Yet the destruction of the House of Windsor would do more harm than good. For one thing, most of the family’s power is theoretical and symbolic rather than literal. The Royals no longer have absolute power—Parliament put a stop to all that. And, although “High Treason” remains serious–and remained punishable by being hanged, drawn and quartered until the 19th century—the last person to be executed was Lord Haw-Haw in 1946. 

These days, you can say pretty much anything you like about the Royals—and many people do. Taking the piss is a staple of British comedy, even on the BBC; we Brits aren’t half as reverential as foreigners like to believe. Even the death of Princess Diana, in 1997, which stunned the country and provoked another constitutional crisis, was headlined by the Class War newspaper: “One Less Bloodsucking Parasite.” On the day of her death, I milled with the crowds at Buckingham Palace; many seemed sad, distraught, but already jokes were circulating such as: “What does Diana stand for? Died In A Nasty Accident.”

Besides, we tried all this once before—back in 1642—and look how that turned out. My country seems on the verge of civil war already—do we really want to dismantle a thousand years of history, tear down the statues and great houses, without having even a vague idea of what would replace them? Would Britain become a Republic, and if so, who would be President? Tony Blair? David Beckham? Ed Sheeran?

The concept of hereditary privilege isn’t logical. But whoever said the Brits were logical? If we’d been logical, we wouldn’t have chosen to leave the EU. If we were logical, we wouldn’t back our national football team to win the World Cup every four years. We are stupid and funny, violent and loving, small-minded and tolerant (by the way, American friends, the Meghan thing? It isn’t because she’s another Mrs Simpson, a hypocrite, a shit actress or a little bit black—we’re just not that into her). Which is why our Royals are still here after a thousand years, long after all the giants have been slaughtered. You get the Royals you wish for, and ours reflect the way we see ourselves—even if they ARE German. 

The more the Royals try to modernise—the more Woke they become—the less we respect them. We want Wills and Harry to chase birds in nightclubs, not pontificate on climate change. We want the Queen to wave swords around, not drone on about inclusivity. The Duke of Edinburgh is loved BECAUSE he’s politically incorrect, not despite it. We demand caricatures, not real people—because the Royals aren’t “real”; they are effigies we created to remind us how lucky we are not to live in their gilded cage.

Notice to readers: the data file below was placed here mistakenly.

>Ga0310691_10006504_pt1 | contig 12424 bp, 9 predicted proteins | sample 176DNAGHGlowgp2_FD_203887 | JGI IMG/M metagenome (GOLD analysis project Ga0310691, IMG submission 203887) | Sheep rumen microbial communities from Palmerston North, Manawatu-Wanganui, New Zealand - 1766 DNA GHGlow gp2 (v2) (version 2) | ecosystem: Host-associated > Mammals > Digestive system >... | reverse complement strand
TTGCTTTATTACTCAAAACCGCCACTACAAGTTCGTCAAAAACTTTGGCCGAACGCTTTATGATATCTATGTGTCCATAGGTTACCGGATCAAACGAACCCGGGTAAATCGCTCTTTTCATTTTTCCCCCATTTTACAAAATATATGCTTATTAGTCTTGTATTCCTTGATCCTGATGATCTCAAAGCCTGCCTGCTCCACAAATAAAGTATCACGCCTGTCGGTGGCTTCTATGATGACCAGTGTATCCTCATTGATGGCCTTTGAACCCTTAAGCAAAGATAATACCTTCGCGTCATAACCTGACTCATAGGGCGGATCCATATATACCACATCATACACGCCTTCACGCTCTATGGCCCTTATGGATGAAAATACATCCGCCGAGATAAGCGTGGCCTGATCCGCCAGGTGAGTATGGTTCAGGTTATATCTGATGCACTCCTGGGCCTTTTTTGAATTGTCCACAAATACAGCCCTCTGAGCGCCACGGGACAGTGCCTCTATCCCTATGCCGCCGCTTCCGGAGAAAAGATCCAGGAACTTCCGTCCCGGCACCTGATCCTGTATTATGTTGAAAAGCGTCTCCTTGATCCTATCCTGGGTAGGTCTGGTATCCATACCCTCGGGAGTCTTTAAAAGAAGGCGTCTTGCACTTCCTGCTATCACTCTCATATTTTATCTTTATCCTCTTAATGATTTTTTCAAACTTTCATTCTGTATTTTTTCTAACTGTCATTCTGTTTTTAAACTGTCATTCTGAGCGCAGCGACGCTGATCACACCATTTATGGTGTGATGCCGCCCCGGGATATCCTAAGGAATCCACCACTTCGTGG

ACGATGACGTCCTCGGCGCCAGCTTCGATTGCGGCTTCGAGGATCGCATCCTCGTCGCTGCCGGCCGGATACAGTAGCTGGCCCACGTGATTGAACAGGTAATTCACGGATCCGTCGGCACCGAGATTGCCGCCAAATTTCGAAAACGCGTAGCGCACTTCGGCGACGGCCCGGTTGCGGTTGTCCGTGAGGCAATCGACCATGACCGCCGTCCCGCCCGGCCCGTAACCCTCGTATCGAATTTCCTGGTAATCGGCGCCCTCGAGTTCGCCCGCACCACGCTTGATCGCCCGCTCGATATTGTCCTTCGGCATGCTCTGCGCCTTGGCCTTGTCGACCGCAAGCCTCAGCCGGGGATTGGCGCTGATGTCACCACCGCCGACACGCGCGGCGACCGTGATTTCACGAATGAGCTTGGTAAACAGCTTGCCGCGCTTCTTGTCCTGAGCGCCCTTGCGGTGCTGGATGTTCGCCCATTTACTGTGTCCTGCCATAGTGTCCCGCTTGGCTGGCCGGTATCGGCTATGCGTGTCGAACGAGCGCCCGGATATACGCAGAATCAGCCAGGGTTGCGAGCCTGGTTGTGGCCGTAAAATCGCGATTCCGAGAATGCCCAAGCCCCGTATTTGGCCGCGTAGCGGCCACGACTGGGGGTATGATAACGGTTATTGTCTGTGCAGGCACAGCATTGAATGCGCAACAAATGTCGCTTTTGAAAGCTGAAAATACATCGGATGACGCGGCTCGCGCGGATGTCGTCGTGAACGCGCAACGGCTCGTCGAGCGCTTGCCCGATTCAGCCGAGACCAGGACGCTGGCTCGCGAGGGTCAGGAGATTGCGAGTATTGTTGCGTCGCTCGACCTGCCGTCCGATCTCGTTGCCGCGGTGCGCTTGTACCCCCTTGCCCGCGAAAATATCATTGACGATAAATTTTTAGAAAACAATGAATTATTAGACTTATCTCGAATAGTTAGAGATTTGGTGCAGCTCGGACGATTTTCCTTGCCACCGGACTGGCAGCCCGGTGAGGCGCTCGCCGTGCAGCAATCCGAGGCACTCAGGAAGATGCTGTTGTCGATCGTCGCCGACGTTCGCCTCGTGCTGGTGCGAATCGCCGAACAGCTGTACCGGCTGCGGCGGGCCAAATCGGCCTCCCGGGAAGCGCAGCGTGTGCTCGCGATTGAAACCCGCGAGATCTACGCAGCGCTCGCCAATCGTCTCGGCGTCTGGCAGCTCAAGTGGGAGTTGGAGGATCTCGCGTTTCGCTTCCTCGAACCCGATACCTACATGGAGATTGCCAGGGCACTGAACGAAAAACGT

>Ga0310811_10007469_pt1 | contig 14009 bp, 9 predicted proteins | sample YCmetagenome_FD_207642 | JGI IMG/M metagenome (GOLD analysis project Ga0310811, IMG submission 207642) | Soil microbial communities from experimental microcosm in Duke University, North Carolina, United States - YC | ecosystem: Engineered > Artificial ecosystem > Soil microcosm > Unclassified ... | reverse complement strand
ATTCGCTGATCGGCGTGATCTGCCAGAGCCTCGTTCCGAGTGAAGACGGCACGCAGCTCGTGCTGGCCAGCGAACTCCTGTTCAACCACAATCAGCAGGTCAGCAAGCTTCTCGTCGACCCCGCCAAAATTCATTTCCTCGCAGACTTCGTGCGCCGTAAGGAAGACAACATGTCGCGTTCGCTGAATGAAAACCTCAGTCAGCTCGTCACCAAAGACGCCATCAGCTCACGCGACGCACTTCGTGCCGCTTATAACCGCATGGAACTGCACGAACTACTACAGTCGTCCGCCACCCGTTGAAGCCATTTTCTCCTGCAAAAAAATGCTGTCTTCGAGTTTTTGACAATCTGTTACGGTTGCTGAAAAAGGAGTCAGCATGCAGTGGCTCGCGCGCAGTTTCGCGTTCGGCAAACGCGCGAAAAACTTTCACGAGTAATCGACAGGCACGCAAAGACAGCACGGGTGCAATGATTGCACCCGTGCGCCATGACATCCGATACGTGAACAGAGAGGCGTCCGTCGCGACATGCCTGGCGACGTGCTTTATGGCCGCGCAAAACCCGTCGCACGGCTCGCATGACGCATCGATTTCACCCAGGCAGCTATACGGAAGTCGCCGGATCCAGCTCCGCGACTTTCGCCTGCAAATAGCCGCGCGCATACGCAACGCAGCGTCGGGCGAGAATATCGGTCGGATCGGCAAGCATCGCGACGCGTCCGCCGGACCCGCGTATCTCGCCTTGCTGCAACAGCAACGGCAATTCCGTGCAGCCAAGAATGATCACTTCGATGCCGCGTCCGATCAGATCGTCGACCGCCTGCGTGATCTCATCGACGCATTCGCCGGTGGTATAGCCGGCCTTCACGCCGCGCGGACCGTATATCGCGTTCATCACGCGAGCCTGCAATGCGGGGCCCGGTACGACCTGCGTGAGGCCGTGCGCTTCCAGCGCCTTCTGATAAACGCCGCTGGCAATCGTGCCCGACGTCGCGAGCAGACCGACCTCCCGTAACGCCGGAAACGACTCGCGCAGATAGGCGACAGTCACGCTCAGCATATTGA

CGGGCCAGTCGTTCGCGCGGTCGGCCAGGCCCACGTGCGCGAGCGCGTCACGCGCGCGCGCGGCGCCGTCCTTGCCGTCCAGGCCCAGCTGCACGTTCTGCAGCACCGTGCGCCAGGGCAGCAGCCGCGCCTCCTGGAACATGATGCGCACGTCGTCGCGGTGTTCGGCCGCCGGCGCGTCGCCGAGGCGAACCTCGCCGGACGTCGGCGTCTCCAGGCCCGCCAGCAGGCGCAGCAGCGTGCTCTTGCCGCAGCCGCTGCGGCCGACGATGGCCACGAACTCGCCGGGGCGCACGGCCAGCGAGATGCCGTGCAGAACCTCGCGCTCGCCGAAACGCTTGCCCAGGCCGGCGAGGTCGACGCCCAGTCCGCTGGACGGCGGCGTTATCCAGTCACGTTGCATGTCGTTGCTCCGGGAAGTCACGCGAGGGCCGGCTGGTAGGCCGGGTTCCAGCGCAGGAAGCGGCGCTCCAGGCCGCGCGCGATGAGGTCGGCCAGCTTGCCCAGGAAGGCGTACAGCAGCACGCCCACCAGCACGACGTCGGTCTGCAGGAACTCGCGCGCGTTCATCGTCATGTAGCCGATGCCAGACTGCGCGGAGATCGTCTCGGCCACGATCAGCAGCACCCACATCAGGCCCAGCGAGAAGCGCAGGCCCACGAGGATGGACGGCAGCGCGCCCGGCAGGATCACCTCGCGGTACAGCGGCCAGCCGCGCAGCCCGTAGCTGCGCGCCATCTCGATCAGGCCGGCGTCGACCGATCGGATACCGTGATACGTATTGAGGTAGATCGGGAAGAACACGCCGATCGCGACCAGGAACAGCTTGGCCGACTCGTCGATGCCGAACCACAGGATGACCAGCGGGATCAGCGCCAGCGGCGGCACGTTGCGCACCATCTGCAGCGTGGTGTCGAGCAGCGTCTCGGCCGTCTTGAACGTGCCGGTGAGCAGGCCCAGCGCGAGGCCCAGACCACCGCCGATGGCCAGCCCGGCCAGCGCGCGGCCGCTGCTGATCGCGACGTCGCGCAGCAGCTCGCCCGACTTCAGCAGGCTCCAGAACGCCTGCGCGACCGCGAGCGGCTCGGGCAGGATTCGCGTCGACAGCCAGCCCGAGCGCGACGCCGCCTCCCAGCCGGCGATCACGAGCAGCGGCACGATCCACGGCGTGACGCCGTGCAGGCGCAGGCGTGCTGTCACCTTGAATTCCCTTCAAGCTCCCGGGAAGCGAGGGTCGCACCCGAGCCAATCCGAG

Most families seem pretty normal compared to the dysfunctional bunch over in Buck House. Andrew aside, most of them are harmless. We can laugh at Charles calling himself Camilla’s Tampon, Fergie’s toe-sucking escapades, Princess Margaret burning BOTH feet in the bath, and the good old Nazi Queen Mum with her green-toothed smile, and Edward—well, whatever the hell’s his thing, because they are our national sitcom, our longest-running soap. It’s a mystery to me that Downton became so huge when the people it’s based on are so much funnier, madder, more perverted—and this reality show has been running since King Arthur threw his sword in a lake. 

When Elizabeth does die—and there’s no guarantee she ever will—Charles is next in line, but with the country on its knees the last thing we need now is yet another dotty monarch who talks to plants, interferes in politics and married a horse. With Charles you sense there’s always a danger he’ll end up going mad from some STD and spend the rest of his reign running round the battlements in a nightie. 

Instead, there is a growing feeling here that the Crown should pass over the head of Charles and alight on the balding bonce of William, who with Kate represents stability, sanity and respectability. Wills and Kate are often criticised for being too nice, too boring, and most unforgivable of all, too petty-bourgeois middle class. The British working and upper classes have much in common, what with their love of horse-racing, alcohol, violence and bad wallpaper, as well as their shared loathing of the Waitrose-loving, quinoa-munching, Guardian-reading middle classes. Nevertheless, right now that’s just what the country needs: boredom, duty, stability. If we lose our Royals now, there’s a very real chance our country will fall apart and fade away. 

Bedsides, there’s one thing I haven’t touched on yet: our Royals are as hard as nails. How do you think they acquired all those castles in the first place? Wit? Charm? No: the ability to wield an axe. Don’t be fooled by the Queen’s appearance. Beneath that kindly old woman lurks a blue-blood-crazed psychopath. In fact, if I HAD managed to hit her on the bonce, I suspect she’d have turned, smiled, stuck out her forked tongue, scampered after me on all fours and roasted me on a spit as the rest of her brood danced naked around the fire. Which is pretty much where the Royals started—and where my country’s story really began; with blood and guts on a wind-blasted beach.

Banner image:Her Majesty Queen Elizabeth II taken inside Buckingham Palace, London in 2001, photographed by John Swannell